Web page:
in the mirror. Journalism and New York City has taught me that if you put
the mirror down and turn your back to it, the whole world opens up to you."
Anita's many interests have taken her into the realm of television and
In 1997, Anita
Ratnam was invited to present a special docu-drama for television during
the 50th Anniversary Celebrations of India's independence. Vande
Mataram was the resulting effort.
Again in 1999,
for India's national television channel Doordarshan 1, Anita choreographed
Vaigarai - A New Dawn, a
dance-theatre production specially created during the birth anniversary
celebrations of one of India's greatest advocates of non-violence, Mahatma
acclaimed actor Dhritaman Chatterjee, she has played the lead role in The
Final Curtain, an absorbing drama directed by Chetan Shah and Dhanushkodi.
This telefilm is based on the Sahitya Akademi award-winning author, Ashokamitran's
short story "Ending of the Play". Filmed in English and Hindi, it was presented
by the British Council and Madras Players (Theatre Club) in Feb.1999. The
TV adaptation however went beyond the framework of a playwright's infatuation
with the heroine he has created and her devotion to her lover who is destined
to die in the play.
Anita has recently
also made small forays into the world of Tamil cinema.
A cameo performance
in noted ad filmmaker and director Rajiv Menon's hugely successful film
Kandukondain Kandukondain, won her much notice
and appreciation. The film boasts of a mammoth star caste of top
Indian film stars like Aishwarya Rai, Tabu, Mamooty, Ajith, Abbas and Srividya.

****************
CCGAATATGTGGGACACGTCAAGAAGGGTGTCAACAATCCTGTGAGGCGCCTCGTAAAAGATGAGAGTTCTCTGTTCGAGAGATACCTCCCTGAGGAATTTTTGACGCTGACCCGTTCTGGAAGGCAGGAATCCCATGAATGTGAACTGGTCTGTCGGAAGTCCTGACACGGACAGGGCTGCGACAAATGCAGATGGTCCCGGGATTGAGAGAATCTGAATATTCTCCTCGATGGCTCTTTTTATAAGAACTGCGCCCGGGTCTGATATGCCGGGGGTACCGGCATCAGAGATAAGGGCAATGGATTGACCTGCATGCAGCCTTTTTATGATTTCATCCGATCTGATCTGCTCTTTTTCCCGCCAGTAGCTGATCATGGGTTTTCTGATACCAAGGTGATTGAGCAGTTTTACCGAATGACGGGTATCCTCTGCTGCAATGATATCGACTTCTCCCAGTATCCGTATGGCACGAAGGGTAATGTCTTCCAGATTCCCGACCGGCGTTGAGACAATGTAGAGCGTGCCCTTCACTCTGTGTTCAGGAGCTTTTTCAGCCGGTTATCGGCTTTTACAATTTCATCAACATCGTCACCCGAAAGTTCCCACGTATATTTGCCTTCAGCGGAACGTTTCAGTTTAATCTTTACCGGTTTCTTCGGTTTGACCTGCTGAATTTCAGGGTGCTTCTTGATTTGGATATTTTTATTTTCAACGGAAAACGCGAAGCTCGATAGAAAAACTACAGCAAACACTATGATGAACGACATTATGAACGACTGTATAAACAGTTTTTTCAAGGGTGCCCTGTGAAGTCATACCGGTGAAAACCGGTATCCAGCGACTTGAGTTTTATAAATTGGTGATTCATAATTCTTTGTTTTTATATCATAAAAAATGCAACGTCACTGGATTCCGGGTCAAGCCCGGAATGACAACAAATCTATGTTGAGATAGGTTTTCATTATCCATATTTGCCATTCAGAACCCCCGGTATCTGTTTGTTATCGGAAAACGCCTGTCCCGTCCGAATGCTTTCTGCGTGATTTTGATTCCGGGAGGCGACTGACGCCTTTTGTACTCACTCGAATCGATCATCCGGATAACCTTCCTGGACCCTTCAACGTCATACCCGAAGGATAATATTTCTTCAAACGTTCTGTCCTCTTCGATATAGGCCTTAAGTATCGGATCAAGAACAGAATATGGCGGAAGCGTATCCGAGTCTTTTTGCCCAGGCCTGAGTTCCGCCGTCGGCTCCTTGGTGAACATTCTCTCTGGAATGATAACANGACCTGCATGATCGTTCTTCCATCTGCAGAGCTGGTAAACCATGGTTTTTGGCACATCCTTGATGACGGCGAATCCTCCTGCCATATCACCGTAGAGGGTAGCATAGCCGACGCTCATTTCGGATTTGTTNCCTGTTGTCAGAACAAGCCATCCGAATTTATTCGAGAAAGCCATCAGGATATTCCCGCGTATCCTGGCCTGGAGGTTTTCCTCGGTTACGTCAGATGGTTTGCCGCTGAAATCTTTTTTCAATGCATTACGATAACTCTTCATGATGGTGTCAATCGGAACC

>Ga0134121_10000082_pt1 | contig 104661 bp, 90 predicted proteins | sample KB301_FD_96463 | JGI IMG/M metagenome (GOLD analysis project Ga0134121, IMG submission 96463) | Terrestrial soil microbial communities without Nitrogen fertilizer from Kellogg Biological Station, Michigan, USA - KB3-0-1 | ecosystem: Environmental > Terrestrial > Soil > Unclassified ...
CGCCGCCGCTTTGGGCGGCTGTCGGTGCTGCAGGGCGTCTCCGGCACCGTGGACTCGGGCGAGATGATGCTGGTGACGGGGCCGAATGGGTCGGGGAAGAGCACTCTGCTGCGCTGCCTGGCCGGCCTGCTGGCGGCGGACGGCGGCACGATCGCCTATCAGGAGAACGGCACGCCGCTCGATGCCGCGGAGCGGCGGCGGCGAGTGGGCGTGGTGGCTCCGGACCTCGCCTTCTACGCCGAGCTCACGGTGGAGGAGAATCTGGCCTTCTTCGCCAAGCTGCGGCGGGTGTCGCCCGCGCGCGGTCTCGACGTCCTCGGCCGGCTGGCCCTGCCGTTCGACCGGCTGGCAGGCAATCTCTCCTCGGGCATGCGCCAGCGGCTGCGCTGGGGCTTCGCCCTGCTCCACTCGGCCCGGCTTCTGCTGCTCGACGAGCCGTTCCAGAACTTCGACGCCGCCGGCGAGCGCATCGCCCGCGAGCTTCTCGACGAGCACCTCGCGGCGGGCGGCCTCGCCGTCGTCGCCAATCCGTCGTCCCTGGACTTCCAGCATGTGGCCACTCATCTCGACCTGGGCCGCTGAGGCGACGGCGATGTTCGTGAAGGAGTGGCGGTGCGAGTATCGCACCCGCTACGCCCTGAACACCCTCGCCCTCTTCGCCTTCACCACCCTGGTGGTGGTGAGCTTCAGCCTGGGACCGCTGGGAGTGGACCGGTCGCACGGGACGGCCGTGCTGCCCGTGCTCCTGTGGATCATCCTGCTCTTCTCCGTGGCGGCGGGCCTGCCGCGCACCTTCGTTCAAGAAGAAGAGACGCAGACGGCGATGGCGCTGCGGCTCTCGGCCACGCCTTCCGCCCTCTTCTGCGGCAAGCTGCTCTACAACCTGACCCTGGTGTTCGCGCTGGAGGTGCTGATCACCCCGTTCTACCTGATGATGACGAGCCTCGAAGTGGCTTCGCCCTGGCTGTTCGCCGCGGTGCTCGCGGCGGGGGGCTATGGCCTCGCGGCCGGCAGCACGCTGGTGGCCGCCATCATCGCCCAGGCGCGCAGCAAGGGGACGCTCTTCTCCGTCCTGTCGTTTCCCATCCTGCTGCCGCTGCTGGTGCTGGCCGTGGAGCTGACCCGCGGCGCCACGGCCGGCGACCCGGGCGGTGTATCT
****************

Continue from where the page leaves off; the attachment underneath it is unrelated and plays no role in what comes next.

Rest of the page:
In 2002, Anita
Ratnam undertook another supporting role in the youth film "Boys" directed
by Shankar, which has further extended her reach and recognition.
role in Kandukondein Kandukondein was quite wonderful. After I finished
the shooting for about 9 days and 14 scenes, I found that all that I had
liked in the role had been cut out since the distributors and the producer
did not like what the director had in mind. Rajiv Menon is a friend of
mine and he asked me repeatedly to do the role since he had a different
image of a woman in mind and not the regular evil filmi women... but with
the cutting out of the key human scenes, the role became meaningless. Nevertheless,
I enjoyed the experience and do not want to repeat acting in movies unless
my role is totally specified and not dependent on the vagaries of distributors
and patriarchal control freaks!
it exists in South India today does not interest me since there is no real
role for women... If there is something like a doctor, scientist, collector...
something with brains... I will do it."